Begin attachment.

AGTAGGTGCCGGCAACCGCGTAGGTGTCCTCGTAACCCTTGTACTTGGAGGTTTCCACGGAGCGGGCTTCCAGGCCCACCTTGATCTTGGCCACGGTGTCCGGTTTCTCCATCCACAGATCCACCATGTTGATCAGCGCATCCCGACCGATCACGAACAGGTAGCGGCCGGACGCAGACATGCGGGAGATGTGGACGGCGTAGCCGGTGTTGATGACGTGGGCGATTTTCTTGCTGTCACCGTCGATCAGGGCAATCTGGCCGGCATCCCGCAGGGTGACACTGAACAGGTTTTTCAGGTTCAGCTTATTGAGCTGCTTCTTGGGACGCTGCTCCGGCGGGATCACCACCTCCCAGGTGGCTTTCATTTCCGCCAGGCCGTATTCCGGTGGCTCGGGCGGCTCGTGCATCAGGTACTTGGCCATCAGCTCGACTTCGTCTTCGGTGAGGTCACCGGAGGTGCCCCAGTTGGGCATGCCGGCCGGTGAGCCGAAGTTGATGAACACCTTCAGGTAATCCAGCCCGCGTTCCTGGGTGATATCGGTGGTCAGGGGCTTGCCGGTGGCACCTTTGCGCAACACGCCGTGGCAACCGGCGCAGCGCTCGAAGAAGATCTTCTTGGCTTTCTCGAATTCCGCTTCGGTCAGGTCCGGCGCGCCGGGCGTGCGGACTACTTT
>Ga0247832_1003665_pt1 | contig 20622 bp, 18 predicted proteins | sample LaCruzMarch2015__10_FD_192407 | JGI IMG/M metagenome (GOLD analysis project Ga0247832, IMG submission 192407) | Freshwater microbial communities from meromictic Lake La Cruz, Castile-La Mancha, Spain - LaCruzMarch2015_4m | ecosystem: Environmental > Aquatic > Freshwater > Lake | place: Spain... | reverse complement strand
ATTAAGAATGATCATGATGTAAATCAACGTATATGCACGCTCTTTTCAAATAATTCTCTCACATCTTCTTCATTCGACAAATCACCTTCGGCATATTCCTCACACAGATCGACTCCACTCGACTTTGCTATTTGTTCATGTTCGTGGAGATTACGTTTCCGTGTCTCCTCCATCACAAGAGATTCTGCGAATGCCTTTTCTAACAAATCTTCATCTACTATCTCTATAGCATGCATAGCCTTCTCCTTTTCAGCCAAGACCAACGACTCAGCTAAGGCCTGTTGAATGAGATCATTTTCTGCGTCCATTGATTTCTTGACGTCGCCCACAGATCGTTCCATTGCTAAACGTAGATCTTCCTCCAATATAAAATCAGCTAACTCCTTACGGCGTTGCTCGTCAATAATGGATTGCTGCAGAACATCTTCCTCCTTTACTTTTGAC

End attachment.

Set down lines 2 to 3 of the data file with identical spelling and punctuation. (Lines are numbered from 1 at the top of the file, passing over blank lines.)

>Ga0247832_1003665_pt1 | contig 20622 bp, 18 predicted proteins | sample LaCruzMarch2015__10_FD_192407 | JGI IMG/M metagenome (GOLD analysis project Ga0247832, IMG submission 192407) | Freshwater microbial communities from meromictic Lake La Cruz, Castile-La Mancha, Spain - LaCruzMarch2015_4m | ecosystem: Environmental > Aquatic > Freshwater > Lake | place: Spain... | reverse complement strand
ATTAAGAATGATCATGATGTAAATCAACGTATATGCACGCTCTTTTCAAATAATTCTCTCACATCTTCTTCATTCGACAAATCACCTTCGGCATATTCCTCACACAGATCGACTCCACTCGACTTTGCTATTTGTTCATGTTCGTGGAGATTACGTTTCCGTGTCTCCTCCATCACAAGAGATTCTGCGAATGCCTTTTCTAACAAATCTTCATCTACTATCTCTATAGCATGCATAGCCTTCTCCTTTTCAGCCAAGACCAACGACTCAGCTAAGGCCTGTTGAATGAGATCATTTTCTGCGTCCATTGATTTCTTGACGTCGCCCACAGATCGTTCCATTGCTAAACGTAGATCTTCCTCCAATATAAAATCAGCTAACTCCTTACGGCGTTGCTCGTCAATAATGGATTGCTGCAGAACATCTTCCTCCTTTACTTTTGAC